After op commented that my picture is super under-exposed, I tried post using Google Photos. But when I increased the exposure, I saw some unwanted white "waves" or rows in the photo. The edges of these rows, when you zoom in closely, looks like "Pacman squares". Original picture is shot through f/8, 30secs, ISO 200, ec -1. Shot through Fujifilm X-T100 mirrorless camera with focal length 15-45 mm, max aperture of 3.61, pattern metering mode. What can I do during the shoot and during post to solve these? I just started photography less than a week ago, and would like to learn as much as possible. Thank you ! :)

Original picture Edit through Google Photos

OP comment is from this thread: How do I take a photo so the moon doesn't have bright "rays"?

  • OP is short for "original poster" and on this site normally refers to the person that asked the question (you). Good question - keep em coming!
    – JPhi1618
    Dec 13, 2019 at 21:25

3 Answers 3


This is known as "banding". Dark parts in the picture have a small range of values (in a JPG, you only have 256 values per color), when you lighten them, you increase the gap between consecutive values as much as the values themselves. Since the gaps more or less follow a line they are very noticeable by our eyes.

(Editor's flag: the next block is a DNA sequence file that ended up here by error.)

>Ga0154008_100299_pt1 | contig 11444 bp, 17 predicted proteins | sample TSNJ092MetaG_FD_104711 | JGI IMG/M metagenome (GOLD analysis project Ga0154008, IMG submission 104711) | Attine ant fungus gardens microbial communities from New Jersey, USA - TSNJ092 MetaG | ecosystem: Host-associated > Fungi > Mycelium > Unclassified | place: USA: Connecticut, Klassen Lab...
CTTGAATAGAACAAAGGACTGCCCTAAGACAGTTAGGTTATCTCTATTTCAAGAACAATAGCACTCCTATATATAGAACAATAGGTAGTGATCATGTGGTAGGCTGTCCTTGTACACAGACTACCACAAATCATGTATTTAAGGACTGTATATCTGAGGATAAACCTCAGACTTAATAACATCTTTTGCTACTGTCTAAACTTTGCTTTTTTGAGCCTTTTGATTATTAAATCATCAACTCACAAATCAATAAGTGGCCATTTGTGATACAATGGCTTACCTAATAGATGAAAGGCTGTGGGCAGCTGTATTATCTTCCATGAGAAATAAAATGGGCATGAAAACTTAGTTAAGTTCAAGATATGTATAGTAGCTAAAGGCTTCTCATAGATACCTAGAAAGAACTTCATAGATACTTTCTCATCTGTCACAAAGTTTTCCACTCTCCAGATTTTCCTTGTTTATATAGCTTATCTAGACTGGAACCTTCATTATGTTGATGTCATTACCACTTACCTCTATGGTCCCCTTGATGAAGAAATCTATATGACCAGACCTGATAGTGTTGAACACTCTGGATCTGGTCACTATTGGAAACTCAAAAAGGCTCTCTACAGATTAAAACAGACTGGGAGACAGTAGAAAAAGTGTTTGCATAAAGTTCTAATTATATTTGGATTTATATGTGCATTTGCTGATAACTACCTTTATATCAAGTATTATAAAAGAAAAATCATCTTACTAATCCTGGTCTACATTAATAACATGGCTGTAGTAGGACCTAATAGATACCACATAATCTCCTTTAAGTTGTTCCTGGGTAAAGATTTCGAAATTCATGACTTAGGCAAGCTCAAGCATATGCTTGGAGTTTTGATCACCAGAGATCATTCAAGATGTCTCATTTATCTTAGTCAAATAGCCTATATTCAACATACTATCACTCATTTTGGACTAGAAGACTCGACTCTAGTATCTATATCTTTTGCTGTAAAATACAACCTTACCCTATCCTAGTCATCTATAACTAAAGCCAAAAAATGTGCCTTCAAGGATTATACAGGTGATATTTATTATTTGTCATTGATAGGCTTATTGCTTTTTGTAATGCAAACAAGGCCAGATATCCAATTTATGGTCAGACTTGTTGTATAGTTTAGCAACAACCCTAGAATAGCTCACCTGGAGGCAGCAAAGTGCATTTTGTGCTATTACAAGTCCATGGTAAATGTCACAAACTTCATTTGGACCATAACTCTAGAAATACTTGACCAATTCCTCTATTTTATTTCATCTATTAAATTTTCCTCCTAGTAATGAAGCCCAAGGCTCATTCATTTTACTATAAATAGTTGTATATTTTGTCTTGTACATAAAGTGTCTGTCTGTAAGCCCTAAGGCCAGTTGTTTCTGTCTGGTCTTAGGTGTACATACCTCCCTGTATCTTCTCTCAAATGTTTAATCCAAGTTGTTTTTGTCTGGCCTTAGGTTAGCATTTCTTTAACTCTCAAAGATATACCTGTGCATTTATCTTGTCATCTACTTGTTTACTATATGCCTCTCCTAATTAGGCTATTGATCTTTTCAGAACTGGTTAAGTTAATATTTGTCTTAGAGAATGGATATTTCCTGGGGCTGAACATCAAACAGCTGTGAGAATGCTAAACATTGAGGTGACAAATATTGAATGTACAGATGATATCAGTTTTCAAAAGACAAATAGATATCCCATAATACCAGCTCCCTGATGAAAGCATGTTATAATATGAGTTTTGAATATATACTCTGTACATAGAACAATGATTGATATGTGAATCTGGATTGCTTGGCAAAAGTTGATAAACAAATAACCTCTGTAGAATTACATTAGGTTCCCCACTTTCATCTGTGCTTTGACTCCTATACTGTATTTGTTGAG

Several fixes are possible :

  • If you have the raw file, work on the raw file (more bit depth, no gamma correction)
  • On the JPEG alone you can fix the problem by applying "spread noise" (which is really swapping pixels randomly with close neighbours) which makes the lines disappear (use a suitable selection):

enter image description here

  • 1
    Also known as 'posterization'. Dec 14, 2019 at 7:42
  • Posterization is a reduction of the number of colors. This is not what happens here.
    – xenoid
    Dec 14, 2019 at 9:25
  • 1
    I can only refer you to your own answer in rebuttal ¯\_(ツ)_/¯ Dec 14, 2019 at 21:09

This is named banding. And it's caused in your case by overprocessing the image. What you can do is to take the photo in RAW and postprocess it. When postprocessing mask the sky and do not increase the exposure there. At the end night sky is dark.

You can also take two photos, one as it is and one for the buildings. And mix them keeping sky dark and buildings light.

  • 1
    It's not necessarily over processing. Could be from high JPG compression.
    – xiota
    Dec 12, 2019 at 19:57
  • 3
    @xiota, right. IMHO this compression also can be named processing :) Dec 12, 2019 at 19:58

Even if you processed the raw files initially, when you upload them to sites such as google photos, they may compress them further to reduce the bandwidth needed to transmit them to viewers. This compression can also cause banding.

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